We’re thrilled to introduce the 2021 Oregon Literary Fellowship recipients with individual features on our blog! Out-of-state judges spent several months evaluating the 400+ applications we received, and selected eleven writers and two publishers to receive grants of $3,500 each. Literary Arts also awarded two Oregon Literary Career Fellowships of $10,000 each. The 2022 OLF applications can be found here, and the deadline to apply will be in September 17 2021.
2021 Oregon Literary Fellowship Recipient
Oregon Literary Career Fellowship- Fiction
Sandy Tanaka writes fiction, poetry, and memoir. She has a B.A. in film from the University of California, Santa Barbara, and an MFA in creative writing from Warren Wilson College. She is also an art director and designer.
Q&A with Literary Arts
What are your sources of inspiration?
Inspiration is a hard word. For me, it implies an ease to the creative process, a luxury of waiting around for inspiration to hit, while in reality you are dealing with a pandemic, racism, and everyday personal stress.
A better way, for me to describe the need to write, is being rooted in the constant effort to try be present, and aware of the details that I absorb in constant fight or flight. When I saw the video of Xiao Zhen Xie, 75, who punched her white attacker, I saw a look on her face about 3/4s into the feed that just cracked something inside of me. It was scary, it makes me want live every moment, examine all my prejudices and fears, and really, just write.
How would you describe your creative process?
Always percolating. With just the amount of sleep, dark green vegetables, and a lower amount of stress, creative pathways seem to magically open up. I swear I can fortune- tell your future when seven hour of sleep is nabbed.I find being forced to deal with the present, and the looming expectation of deadlines will make me write..
I can’t wait for lightbulbs to appear above my head.
What is most exciting about receiving a fellowship?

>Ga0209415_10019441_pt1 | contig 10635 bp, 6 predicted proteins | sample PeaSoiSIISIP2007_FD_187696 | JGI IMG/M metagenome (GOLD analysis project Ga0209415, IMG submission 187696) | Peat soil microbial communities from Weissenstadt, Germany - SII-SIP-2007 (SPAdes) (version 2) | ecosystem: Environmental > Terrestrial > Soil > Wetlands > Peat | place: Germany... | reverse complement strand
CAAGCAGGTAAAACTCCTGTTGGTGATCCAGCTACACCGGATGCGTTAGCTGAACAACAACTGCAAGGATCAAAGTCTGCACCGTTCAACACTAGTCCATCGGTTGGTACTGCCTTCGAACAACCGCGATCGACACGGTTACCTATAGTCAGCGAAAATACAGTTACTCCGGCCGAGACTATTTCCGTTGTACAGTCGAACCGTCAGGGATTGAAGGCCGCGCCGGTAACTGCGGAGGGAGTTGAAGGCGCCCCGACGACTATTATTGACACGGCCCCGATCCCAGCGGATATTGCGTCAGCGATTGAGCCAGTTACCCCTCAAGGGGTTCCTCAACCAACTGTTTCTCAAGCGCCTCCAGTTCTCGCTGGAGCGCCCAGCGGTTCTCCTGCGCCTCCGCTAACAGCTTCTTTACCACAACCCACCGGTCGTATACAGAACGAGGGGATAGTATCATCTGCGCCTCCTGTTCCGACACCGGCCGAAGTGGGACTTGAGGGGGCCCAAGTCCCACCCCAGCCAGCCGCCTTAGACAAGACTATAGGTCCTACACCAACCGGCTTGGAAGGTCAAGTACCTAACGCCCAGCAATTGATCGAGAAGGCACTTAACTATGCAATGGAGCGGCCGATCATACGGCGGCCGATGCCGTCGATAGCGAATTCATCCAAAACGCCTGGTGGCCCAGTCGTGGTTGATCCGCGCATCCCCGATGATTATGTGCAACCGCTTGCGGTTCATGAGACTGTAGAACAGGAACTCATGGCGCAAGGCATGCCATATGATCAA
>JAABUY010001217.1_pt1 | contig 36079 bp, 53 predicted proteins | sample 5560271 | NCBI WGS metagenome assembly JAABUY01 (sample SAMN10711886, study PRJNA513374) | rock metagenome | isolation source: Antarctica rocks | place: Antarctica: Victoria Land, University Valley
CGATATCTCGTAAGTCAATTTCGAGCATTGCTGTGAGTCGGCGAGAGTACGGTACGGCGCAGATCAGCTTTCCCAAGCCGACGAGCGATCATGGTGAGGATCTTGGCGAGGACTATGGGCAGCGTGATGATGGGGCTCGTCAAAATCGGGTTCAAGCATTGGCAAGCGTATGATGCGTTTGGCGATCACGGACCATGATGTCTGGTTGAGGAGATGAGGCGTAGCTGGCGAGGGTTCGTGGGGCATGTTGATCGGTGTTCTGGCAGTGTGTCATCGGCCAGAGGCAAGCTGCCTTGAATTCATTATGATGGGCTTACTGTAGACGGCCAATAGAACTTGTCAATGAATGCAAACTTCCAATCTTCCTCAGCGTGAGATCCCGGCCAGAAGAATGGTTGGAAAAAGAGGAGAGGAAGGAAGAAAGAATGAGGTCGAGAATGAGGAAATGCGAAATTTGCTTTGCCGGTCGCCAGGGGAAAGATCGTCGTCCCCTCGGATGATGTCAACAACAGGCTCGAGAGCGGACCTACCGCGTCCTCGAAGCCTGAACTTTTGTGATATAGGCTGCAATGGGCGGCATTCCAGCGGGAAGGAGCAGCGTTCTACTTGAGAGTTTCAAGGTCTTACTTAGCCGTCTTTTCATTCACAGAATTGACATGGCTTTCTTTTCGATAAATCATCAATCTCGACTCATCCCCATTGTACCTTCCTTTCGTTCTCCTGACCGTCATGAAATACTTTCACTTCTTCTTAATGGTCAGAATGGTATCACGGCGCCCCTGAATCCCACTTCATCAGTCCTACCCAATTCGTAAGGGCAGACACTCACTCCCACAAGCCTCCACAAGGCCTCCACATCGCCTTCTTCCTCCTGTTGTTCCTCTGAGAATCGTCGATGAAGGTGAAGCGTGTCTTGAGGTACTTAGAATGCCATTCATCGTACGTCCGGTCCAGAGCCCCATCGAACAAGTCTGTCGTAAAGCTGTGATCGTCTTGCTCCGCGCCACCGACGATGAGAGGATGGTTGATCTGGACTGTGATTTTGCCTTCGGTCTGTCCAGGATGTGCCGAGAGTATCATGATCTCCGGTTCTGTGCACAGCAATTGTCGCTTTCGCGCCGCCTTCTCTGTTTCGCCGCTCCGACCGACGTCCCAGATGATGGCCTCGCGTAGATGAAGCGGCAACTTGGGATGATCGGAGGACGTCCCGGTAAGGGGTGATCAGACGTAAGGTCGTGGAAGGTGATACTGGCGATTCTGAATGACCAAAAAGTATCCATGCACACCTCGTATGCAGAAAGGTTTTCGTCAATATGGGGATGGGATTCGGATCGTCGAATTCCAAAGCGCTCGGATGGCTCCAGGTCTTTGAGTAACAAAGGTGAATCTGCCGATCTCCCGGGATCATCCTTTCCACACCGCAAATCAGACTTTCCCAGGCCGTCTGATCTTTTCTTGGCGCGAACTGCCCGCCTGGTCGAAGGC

A very public reminder that writing matters. A chance (a scary, responsibility-laden chance) to show what I can do. A self-respectful deadline.
What are you currently working on?
Playing around with scrollytelling. Attacking things on my bucket lists–writing a piece on the ornery craft of songwriting.
What advice do you have for future applicants?
Hope is like a string of lights that you know will be beautiful on your wall but might not reach the outlet, It doesn’t matter if it ever illuminates. Just try to plug it in.
Excerpt from “In Defense of SPAM”
“How can you eat SPAM? It’s gross.”
Well yes, fat and salt content off the chart. Not the choicest of animal parts. It’s an acronym for Scientifically Processed Animal Matter. Lasts for years in a can. A serving size of spam has 16 grams of fat and 580 mg of salt. But only one carb. Paleo nightmare? Vegan nightmare?
I like SPAM. To see it sliding from pan to plate, browned and caramelized, as if it was everyone’s everyday kind of meat, gives me the anticipated SALT RUSH. I see my Dad in every house we lived making SPAM musubi in the kitchen. It was his thing to make. SPAM sliced and fried and placed atop rice shaped by hand like a football. For every Superbowl, for my kid’s birthday parties, to take to Ala Moana beach, stacked high in concentric circles on a plate wrapped in an ocean’s worth of plastic wrap. We always sat on the lawn, up from the beach, on an itchy wool blanket next to the concrete bathrooms. I could watch the cute surfers spray their feet at the faucets. I would eat at least seven of them, and mac salad with a tiny plastic fork that Mom would pluck out of my hands to wash later. All downed with a guava soda.
“Tanaka’s writing lured me in with a provocative hook, and held my attention with intriguing details and careful revelations. Every choice the author makes in this story about the tragic consequences of Hiroshima is masterfully considered. From the stressful countdown structure and the occasionally prickly asides from the narrator, to the subtle, lovely insights that reveal the characters’ past regrets and concerns, Tanaka celebrates and mourns the richness of humanity within an individual life. Despite the gravity of the subject, nothing here feels overwrought or melodramatic. The grief and catharsis the reader feels by its end is fully earned. ” – Aimee Phan